A blood-curdling rape: A wake-up call for India
Now let's look at a blood-curdling rape case in Delhi. A 23 year old woman, Jyoti Pandey Singh, a physiotherapist goes to see Life of Pi with a male friend in Delhi. Unable to hail down a rickshaw, she hops a bus only to be brutally raped by seven guys and to die a week later. The outpouring of support on the streets and in the media was phenomenal. It was a wake-up call for India. And for once it worked: a powerful bill punishing violence against women is expected to pass in the next parliamentary session -- thanks to the activism of youth and a proactive public. Home Minister Sushilkumar Shinde says, the new legislation is "a loud, clear and deterrent signal that the society will not tolerate such errant behavior."
While secularism, pluralism, democracy and law are integral to India, a determined pro-active commitment for a fast track on women's rights and women's sexual harassment is still missing. But Jyoti's martyrdom is creating a fast track for prosecuting rapists and perpetrators of sexual violence.
As I look at the reactions in Egypt and India on rape and violence against women, the bottom line question arises: Which of these two countries best exemplify the spirit of Prophet Muhammad?
I have considerably more faith in Indian Islam being pro-women rather than Egypt or the Arab heartland and here's why. Islam in India is a minority faith with 177 million adherents, embedded in a potent elixir of democracy, secularism and spirituality. In India, Islam is both a frontier faith and the largest minority group. Islam's minority status teaches it to co-exist harmoniously with other faiths. Indian Islam is pliant -- it integrates into Indian culture, traditions and social norms seamlessly given that it's been entrenched there since the eighth century. Islam is at home in a democratic, secular India.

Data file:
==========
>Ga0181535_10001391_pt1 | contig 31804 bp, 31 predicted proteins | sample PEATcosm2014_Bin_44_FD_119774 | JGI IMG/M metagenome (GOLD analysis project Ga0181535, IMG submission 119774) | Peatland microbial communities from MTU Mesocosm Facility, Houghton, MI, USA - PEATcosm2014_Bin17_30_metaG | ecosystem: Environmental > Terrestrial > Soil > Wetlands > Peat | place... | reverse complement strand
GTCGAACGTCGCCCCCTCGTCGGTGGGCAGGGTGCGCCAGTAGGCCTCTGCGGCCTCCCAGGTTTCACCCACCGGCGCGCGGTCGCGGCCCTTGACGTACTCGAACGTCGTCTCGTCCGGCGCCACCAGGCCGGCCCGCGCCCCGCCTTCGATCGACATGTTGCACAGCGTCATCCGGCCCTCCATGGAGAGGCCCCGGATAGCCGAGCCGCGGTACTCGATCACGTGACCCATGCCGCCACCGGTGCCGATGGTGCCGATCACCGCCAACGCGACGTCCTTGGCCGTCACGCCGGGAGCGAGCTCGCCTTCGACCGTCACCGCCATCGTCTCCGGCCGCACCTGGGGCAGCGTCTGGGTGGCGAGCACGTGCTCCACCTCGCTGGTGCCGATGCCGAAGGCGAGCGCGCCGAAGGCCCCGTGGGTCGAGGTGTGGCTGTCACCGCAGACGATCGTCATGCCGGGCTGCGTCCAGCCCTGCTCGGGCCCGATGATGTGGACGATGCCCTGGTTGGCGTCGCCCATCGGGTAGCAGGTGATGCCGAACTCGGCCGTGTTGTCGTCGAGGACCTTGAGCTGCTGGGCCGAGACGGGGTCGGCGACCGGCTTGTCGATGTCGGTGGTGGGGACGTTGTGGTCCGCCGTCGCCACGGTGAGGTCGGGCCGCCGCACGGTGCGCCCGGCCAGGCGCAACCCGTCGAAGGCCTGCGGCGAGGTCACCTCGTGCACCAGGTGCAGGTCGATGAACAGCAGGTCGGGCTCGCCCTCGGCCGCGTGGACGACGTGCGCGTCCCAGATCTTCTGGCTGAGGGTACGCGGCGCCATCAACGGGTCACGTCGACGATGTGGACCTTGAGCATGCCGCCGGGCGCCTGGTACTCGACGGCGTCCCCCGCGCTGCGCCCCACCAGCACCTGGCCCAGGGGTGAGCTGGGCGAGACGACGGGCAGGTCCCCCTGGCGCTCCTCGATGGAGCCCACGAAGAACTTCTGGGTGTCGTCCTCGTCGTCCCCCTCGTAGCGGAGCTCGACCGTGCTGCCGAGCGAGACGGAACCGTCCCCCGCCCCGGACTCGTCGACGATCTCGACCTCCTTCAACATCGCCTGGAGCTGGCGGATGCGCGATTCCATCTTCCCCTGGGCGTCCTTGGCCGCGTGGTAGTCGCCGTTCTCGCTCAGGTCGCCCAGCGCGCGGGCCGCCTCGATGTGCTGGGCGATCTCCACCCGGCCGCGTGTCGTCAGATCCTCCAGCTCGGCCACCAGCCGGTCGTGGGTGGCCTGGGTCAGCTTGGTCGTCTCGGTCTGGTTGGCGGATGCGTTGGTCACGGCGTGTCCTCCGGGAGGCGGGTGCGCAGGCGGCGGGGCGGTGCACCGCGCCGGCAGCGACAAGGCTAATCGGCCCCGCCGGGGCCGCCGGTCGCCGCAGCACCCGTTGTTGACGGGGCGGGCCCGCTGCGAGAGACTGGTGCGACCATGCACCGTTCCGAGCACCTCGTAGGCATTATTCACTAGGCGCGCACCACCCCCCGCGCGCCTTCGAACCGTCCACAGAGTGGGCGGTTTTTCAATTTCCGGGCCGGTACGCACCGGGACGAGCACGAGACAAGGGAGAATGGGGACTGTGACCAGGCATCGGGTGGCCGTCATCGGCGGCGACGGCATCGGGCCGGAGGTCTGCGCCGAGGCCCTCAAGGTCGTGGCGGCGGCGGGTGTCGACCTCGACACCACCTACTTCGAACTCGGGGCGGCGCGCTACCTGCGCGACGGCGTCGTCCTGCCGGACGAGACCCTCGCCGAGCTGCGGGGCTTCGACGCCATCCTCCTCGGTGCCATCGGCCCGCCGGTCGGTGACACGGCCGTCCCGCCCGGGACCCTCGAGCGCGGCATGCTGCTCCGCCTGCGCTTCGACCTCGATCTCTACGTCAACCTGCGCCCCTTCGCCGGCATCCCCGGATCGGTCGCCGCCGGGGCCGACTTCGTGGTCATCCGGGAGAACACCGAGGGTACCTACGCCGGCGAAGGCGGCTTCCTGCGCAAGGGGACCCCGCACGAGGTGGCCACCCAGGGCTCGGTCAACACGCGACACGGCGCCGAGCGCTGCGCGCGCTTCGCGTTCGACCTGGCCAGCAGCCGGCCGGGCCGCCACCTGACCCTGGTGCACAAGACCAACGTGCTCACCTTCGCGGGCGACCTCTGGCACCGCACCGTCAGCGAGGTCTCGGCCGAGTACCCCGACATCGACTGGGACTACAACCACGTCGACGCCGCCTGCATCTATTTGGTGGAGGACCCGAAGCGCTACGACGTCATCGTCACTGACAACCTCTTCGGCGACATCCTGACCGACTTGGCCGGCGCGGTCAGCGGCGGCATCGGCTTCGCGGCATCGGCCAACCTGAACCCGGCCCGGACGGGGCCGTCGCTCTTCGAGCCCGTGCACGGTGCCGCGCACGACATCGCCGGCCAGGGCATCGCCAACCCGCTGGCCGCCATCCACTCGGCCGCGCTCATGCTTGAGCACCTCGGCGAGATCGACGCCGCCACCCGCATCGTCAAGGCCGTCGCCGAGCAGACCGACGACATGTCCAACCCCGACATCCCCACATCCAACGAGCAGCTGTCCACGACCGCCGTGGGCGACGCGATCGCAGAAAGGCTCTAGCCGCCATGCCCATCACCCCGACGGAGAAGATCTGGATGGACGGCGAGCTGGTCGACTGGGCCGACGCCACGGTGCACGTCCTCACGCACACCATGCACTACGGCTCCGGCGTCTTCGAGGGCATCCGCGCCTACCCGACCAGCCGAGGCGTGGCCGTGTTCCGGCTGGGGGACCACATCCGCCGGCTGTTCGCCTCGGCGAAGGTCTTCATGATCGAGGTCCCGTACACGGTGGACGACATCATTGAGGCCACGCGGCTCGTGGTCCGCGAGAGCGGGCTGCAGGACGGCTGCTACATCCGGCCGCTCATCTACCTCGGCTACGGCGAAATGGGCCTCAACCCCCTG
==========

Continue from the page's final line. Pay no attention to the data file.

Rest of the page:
Indeed, according to Oxford's Faisal Devji, Faisal_Devji in The Shy Caliphate Islam is inextricably woven into the foundations of that India. Devji argues that nations are built not on wealth and power but rather on an "idea." He writes: "In the second half of the 19th century, Islam was the only idea that made it possible for Indians to ally with their neighbors in an anti-imperial revolt." He adds: "Islam was not simply a theological phenomenon, but able to lend its name to politics flexible enough to make common cause with Hindus and Sikhs as well as atheists." Islam, like most faiths, is at its best when it is circumscribed. Monopolies create bad economics -- but also bad religious cultures.
Khadijah's daughters is a blog by Shahnaz Chinoy Taplin, board president of Invest in Muslim Women, a non-profit project of the Global Fund for Women. Invest in Muslim Women focuses on the economic empowerment of Muslim women, justice and peace. The blog is inspired by Khadijah, Prophet Muhammad's first wife and the quintessential role model for Muslim women. She was the first convert to Islam, the first Muslim woman entrepreneur, a globalist and a feminist.